Double eigenvalues are not generic for matrices without any particular structure. A matrix depending linearly on a scalar parameter, A+μ B, will however generically have double eigenvalues for some values of the parameter μ. In this paper we consider the problem of finding those values. More precisely, we construct a method to accurately find all scalar pairs (λ,μ) such that A+μ B has a double eigenvalue λ, where A and B are given arbitrary complex matrices.
Before presenting the numerical scheme, we prove some properties necessary for a problem to be solvable numerically in a reliable way. In particular, we show that the problem is (under mild assumptions) well conditioned.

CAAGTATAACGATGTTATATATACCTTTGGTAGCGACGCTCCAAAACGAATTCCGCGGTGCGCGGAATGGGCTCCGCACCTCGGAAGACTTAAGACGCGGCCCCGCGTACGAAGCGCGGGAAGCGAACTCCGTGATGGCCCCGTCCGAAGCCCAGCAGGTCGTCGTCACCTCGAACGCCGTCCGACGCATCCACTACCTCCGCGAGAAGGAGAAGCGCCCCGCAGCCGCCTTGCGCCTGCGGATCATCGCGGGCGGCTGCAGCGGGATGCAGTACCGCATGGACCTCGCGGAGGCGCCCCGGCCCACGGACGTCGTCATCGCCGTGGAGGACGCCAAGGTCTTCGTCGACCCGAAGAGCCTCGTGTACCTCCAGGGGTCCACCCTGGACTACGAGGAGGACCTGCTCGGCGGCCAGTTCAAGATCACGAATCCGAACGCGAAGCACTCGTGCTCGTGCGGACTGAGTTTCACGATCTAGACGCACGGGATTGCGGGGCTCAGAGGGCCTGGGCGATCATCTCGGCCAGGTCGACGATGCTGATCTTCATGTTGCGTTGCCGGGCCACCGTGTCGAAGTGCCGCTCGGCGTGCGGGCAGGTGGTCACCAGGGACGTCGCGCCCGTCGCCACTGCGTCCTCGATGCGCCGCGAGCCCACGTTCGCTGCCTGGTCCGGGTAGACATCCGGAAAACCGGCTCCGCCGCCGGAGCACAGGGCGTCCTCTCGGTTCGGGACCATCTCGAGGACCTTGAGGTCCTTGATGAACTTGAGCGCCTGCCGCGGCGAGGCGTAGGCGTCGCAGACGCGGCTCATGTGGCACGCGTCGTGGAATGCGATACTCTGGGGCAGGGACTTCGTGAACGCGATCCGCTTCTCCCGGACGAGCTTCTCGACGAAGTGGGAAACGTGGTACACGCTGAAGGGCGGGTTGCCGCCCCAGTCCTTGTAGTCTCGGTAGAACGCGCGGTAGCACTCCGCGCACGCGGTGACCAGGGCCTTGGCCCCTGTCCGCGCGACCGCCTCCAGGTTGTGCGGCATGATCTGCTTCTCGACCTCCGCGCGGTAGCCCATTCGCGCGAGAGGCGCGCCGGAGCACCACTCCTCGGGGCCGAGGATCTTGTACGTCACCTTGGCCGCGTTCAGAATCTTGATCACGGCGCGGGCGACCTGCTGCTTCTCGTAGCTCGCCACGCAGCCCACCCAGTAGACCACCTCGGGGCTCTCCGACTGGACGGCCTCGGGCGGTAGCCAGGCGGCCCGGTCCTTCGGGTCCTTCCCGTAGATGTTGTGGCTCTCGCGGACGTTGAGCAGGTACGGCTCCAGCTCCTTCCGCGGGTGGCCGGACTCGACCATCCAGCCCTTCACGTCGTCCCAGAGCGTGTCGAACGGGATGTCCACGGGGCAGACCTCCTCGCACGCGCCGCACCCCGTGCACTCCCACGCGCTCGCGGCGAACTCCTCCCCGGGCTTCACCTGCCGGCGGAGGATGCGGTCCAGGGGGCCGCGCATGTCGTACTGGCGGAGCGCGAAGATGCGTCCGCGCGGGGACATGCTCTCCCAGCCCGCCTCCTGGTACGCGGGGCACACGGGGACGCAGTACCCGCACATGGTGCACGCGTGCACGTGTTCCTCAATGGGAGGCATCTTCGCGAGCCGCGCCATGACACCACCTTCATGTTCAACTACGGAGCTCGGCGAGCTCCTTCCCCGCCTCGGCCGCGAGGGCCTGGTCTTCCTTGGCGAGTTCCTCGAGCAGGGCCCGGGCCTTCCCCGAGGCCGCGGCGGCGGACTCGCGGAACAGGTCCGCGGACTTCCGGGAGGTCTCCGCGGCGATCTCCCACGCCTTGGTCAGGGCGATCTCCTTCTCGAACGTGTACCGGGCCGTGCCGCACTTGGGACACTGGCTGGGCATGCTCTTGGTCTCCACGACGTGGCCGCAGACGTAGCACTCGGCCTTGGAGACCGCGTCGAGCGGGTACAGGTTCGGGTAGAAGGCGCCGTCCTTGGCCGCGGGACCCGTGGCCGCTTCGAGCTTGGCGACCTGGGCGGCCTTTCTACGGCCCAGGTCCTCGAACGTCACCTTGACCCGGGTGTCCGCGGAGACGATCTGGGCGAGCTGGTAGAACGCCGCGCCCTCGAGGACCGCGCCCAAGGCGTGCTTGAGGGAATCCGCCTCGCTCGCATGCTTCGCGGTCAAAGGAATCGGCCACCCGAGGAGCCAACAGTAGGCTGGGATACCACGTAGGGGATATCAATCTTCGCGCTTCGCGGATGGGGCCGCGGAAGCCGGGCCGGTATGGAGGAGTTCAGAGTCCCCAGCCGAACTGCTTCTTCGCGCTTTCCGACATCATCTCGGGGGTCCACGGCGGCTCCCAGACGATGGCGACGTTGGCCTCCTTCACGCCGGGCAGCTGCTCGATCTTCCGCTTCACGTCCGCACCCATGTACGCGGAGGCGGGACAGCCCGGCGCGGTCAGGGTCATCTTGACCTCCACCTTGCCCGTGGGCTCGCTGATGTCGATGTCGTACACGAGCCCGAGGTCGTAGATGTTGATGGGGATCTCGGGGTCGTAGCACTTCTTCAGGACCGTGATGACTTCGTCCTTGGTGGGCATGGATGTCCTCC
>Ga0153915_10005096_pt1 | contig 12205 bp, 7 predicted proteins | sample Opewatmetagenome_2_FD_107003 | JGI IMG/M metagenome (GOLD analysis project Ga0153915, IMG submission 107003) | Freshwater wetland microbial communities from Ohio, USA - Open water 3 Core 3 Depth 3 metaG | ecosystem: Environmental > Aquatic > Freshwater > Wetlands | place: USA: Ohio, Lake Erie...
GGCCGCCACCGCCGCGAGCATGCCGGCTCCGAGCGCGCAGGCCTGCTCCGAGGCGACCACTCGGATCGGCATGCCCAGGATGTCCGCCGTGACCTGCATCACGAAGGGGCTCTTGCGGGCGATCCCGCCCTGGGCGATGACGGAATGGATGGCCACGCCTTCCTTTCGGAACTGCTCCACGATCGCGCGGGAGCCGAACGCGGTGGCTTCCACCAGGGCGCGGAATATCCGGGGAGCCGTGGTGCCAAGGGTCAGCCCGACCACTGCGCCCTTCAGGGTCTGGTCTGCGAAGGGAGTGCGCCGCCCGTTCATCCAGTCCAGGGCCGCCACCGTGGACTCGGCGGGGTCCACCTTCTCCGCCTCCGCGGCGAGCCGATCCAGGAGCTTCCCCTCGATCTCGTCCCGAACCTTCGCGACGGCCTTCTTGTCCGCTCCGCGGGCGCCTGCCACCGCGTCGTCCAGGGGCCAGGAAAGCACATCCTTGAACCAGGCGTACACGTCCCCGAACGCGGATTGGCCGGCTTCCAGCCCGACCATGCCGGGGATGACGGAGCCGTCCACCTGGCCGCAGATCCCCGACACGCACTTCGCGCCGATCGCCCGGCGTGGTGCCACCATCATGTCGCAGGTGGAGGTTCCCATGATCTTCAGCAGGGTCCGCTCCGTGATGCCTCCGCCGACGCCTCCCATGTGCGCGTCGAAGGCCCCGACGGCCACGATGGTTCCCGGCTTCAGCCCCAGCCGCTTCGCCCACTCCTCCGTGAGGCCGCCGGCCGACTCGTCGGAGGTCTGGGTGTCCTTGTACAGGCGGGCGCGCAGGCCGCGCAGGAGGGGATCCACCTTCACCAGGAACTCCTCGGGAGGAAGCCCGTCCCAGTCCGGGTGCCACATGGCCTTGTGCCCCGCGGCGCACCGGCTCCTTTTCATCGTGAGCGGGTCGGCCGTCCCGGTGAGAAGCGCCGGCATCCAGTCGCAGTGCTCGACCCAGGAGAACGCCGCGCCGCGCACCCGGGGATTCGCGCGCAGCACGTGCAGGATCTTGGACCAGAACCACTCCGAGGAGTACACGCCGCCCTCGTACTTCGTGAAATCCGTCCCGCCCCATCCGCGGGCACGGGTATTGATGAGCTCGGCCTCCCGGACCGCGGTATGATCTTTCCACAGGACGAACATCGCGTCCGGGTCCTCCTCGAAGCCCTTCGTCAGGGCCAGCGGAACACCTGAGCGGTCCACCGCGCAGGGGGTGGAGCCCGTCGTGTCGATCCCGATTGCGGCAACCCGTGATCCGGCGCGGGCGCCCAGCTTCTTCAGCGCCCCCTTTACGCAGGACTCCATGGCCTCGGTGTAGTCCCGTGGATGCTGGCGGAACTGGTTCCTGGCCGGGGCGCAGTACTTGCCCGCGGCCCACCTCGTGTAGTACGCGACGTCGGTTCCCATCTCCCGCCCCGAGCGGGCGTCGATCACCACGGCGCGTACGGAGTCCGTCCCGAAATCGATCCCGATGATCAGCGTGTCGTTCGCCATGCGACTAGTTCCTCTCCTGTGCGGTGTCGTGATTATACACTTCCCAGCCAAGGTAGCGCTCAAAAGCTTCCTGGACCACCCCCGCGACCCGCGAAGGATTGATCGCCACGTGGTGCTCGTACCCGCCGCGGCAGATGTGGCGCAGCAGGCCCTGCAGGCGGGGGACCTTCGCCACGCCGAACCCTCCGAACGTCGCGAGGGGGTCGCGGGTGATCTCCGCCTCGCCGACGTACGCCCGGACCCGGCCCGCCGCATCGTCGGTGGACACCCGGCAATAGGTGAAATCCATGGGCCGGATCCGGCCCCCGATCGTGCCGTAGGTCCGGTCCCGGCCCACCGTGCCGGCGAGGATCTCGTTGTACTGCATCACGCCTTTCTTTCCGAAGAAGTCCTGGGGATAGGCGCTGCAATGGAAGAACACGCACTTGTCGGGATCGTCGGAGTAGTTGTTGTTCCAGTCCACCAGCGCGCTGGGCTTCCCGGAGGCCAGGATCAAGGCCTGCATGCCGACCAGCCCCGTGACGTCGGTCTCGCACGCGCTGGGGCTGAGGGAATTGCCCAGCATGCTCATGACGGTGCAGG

The general idea of the globally convergent method is that if μ is close to a solution then A+μ B has two eigenvalues close to each other. We fix the relative distance between these two eigenvalues and construct a method to solve and study it by observing that the resulting problem is a two-parameter eigenvalue problem, which is already studied in the literature. The method, which we call the method of fixed relative distance (MFRD), involves solving a two-parameter eigenvalue problem which returns approximations of all solutions. It is unfortunately not possible to get full accuracy with MFRD. In order to compute solutions with full accuracy, we present an iterative method which, when given a sufficiently good starting value, returns a very accurate solution. The method returns accurate solutions for non-semisimple as well as semisimple eigenvalues.
The approach is illustrated with one academic example and one application to a simple problem in computational quantum mechanics.